The James Bond movie Casino Royale stands out in the series for a couple of reasons: it’s the first 007 flick to star Daniel Craig, and it introduces the secret agent before he’s acquired his licence to kill. But it’s also become famous for something else entirely. Its opening chase scene has been embraced by the parkour community, as it’s one of the most vivid illustrations of the method of travelling through urban environments as quickly and efficiently as possible by leaping, climbing, running, and tumbling.
Parkour (pronounced “par-KOOR”) isn’t just the stuff of Hollywood movies, though. Having originated in France, it’s gaining a growing and dedicated following around the globe. And it’s a scene that’s about to explode in Vancouver.
“It’s the art of overcoming obstacles,” says René Scavington, an ardent local practitioner (known as a traceur) and founder of the Parkour B.C. online community, in an interview on Main Street. “It’s about learning to move from one place to another regardless of what’s in the way. There’s a small but international community that’s helping legitimize the sport—how to teach it and how to develop it.”
Scavington is determined to develop the sport in his hometown of Vancouver. He’s hoping Hastings Park will have a dedicated parkour area. Parkour B.C. holds meet-ups every Sunday afternoon in different public spaces, from the Vancouver Art Gallery plaza to local parks. Along with Lucius Fairburn, Scavington founded Origins Parkour and Athletic Facility, the city’s first fitness centre geared to parkour training, which is set to open any day now. (It’s just awaiting licensing from the City of Vancouver.)
The 10,000-square-foot space looks like a jungle gym for adults, complete with minibuildings and oversize staircases to scramble up and jump off, ledges to dangle from, benches to leap over, and metal bars to swing from. A skilled traceur in action looks like a cross between Spider-Man, a cat, and an Olympic gymnast.
Of course, the stunt doubles in Casino Royale and other high-level traceurs go through rigorous training to be able to pull off such astonishing feats. In fact, parkour, which is also known as freerunning, has military roots.
According to the World Freerunning Parkour Association, in the early 1900s a French naval officer named Georges Hébert designed a physical-training method using man-made obstacle courses to re-create the natural environment. His method became the basis for all French military training. French soldiers took their new discipline to Vietnam and described it as “le parcours du combattant”, the path of the warrior.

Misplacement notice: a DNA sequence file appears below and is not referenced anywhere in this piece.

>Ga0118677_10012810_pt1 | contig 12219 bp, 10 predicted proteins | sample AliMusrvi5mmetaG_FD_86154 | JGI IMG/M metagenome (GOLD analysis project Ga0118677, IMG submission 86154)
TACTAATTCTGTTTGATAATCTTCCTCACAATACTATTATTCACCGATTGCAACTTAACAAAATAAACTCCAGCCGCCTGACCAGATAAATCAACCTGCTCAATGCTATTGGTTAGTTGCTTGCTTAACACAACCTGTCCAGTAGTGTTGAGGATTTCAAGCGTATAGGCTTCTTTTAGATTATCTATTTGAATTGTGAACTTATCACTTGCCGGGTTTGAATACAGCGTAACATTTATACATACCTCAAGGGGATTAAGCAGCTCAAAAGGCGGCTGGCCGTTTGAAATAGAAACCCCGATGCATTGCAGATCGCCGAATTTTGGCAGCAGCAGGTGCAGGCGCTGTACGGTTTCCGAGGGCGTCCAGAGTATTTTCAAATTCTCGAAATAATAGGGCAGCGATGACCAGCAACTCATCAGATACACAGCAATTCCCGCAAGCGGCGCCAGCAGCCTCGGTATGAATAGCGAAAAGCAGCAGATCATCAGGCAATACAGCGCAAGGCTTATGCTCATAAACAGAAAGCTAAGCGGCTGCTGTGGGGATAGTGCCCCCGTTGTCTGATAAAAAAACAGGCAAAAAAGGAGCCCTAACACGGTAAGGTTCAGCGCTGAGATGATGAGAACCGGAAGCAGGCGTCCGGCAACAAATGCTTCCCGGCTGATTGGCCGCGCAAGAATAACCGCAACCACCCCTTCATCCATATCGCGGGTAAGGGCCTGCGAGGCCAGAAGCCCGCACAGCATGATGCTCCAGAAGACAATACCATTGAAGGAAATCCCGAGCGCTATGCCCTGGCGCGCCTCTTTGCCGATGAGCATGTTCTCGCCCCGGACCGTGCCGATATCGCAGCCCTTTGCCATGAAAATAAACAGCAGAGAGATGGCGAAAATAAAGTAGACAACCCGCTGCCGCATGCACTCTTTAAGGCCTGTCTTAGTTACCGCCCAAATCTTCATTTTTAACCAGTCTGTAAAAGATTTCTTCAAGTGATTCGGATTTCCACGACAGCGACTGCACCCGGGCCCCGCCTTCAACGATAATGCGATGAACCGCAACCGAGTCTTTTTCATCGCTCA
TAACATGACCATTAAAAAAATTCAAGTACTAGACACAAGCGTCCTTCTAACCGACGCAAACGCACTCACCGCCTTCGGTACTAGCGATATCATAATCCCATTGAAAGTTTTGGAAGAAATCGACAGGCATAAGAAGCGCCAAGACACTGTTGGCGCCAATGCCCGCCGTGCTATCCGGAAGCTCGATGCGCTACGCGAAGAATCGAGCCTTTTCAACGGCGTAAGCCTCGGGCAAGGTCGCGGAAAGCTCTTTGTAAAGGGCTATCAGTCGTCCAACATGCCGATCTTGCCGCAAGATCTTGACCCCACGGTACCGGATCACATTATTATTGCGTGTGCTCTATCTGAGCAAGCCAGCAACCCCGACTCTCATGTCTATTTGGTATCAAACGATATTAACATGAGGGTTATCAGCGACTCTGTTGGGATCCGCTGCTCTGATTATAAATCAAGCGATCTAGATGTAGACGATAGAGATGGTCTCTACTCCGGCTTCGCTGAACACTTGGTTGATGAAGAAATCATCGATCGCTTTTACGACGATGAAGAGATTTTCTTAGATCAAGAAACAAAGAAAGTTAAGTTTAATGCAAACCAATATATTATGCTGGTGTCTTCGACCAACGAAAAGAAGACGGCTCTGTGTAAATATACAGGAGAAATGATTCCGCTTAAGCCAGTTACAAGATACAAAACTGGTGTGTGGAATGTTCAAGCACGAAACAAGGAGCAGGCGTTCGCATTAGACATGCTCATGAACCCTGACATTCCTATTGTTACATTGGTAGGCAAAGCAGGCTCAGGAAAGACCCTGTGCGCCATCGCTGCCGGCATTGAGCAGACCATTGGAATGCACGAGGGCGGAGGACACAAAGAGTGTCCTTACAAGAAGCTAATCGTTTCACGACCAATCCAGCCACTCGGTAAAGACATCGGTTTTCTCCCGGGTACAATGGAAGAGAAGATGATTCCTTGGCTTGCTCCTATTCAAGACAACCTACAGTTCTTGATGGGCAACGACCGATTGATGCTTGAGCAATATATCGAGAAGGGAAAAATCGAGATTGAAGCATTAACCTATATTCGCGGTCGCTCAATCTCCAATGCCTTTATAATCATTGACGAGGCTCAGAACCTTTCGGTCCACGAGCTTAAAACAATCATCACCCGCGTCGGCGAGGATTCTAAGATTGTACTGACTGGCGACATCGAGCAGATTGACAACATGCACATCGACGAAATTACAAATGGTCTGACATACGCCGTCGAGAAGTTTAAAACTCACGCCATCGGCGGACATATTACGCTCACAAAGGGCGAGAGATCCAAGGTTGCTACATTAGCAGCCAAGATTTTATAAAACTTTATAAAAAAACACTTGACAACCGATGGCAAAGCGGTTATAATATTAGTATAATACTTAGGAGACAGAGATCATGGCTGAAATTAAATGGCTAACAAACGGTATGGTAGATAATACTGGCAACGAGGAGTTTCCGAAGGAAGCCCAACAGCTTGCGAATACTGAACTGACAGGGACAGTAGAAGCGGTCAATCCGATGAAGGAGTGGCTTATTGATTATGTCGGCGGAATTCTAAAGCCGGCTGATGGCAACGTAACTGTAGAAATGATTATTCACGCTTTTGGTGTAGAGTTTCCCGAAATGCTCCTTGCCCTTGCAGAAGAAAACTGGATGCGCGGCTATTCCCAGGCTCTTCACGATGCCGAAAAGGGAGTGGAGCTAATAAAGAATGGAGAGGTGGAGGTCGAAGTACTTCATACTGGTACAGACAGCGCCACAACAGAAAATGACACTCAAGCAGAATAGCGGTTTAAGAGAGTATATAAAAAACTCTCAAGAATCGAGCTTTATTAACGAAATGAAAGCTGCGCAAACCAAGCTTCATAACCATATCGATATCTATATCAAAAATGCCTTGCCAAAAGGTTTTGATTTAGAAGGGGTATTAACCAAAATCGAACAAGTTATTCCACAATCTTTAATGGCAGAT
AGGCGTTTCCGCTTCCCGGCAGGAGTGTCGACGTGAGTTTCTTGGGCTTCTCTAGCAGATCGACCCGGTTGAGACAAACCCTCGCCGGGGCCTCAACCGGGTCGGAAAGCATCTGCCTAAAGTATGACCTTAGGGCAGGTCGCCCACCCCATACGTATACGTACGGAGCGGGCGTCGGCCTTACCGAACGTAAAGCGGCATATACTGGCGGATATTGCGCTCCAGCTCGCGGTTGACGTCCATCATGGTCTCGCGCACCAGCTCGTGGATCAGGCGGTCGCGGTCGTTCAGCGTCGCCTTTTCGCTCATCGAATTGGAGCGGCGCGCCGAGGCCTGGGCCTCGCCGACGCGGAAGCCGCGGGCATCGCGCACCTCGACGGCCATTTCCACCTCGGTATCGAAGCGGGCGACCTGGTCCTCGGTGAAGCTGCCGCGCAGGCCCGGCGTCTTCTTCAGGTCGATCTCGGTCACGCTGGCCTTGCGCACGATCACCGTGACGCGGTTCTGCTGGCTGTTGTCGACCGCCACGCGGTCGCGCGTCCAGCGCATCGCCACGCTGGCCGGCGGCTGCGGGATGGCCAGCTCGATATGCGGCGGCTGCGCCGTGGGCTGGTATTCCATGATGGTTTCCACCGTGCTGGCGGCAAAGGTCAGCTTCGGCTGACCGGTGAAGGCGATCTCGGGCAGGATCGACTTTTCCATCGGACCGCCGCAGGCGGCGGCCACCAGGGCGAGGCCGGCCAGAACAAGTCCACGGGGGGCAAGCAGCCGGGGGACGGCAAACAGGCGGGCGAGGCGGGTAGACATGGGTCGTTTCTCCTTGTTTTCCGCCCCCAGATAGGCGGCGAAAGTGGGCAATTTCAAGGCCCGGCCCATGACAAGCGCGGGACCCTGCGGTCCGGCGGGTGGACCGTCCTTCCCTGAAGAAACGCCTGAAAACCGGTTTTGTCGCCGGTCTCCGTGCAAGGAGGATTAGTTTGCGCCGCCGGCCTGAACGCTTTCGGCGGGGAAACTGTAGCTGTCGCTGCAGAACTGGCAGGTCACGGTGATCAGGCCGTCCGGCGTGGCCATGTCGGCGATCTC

A former French special-forces soldier who’d been in those Vietnamese jungles taught the discipline to his son, David Belle. He’s credited with taking his dad’s battle-ready moves and combining them with gymnastics and martial arts in his hometown of Lisses, just outside Paris, to form parkour as it’s known today.
Once videos of Belle and his friends traversing housing projects in that town started to hit the Internet in the early 2000s, parkour took off around the world. Since he discovered it a decade ago, Scavington has travelled to the French capital as well as London, New York, Montreal, and other cities to learn more.
Traceurs, he explains, train their bodies and minds to move about their environment in unique ways. For instance, instead of using a set of stairs to get from point A to point B, traceurs might leap or climb to the next level. To execute such moves without getting hurt, though, practitioners require conditioning that focuses on everything from improving balance to building muscular strength to practising plyometrics (explosive movements).
“A lot of people think fitness is determined by how far you can run, but to me it’s really about how well you can move your body,” Scavington says. “For parkour, it helps if you learn to explore your body and move properly before you interact with structures.”
Origins will be offering parkour classes of all types, including those for beginners and kids. Scavington sees the discipline as an ideal element of cross-training.
“Like yoga, it has these principles of flow, but it also is a strength sport,” Scavington says. “Our classes are open to anyone. We’ve had interest from a lot of women who want to do something to empower themselves, something a little bit beyond yoga.”
Vancouver actor Jordan Davis took up parkour about six years ago, once he found himself bored with lifting weights. He’s now working toward being a stuntman, and says he’s learned more about himself through parkour than through any other sport he’s practised.
“As a beginner, I began to understand my body’s limitations and my mental barriers that could keep me from progressing,” Davis tells the Straight. “I find parkour can put your life into a peaceful perspective. The concentration, intensity, and respect for progression can be applied to every aspect of your life. A lot of the knowledge gained in parkour is applicable to many areas of life where people are stressed or lack motivation. In my eyes, parkour can help people in ways that they never knew.
“It’s not for everyone,” he adds, “but you don’t really know what you’re capable of until you give it an effort.”
In addition to the fitness component, Scavington says, self-expression is a big part of parkour.
“Besides running, jumping, and climbing, all of a sudden you start to think ‘How else can I express myself?’ ” he says. “There’s a creative approach, a tricking side to it, where people find ways to go over structures and use their own style to put an exclamation point on it.
“Some people find it intimidating, especially the stuff they see in movies,” he adds. “But to me, it’s just a very human thing to do.”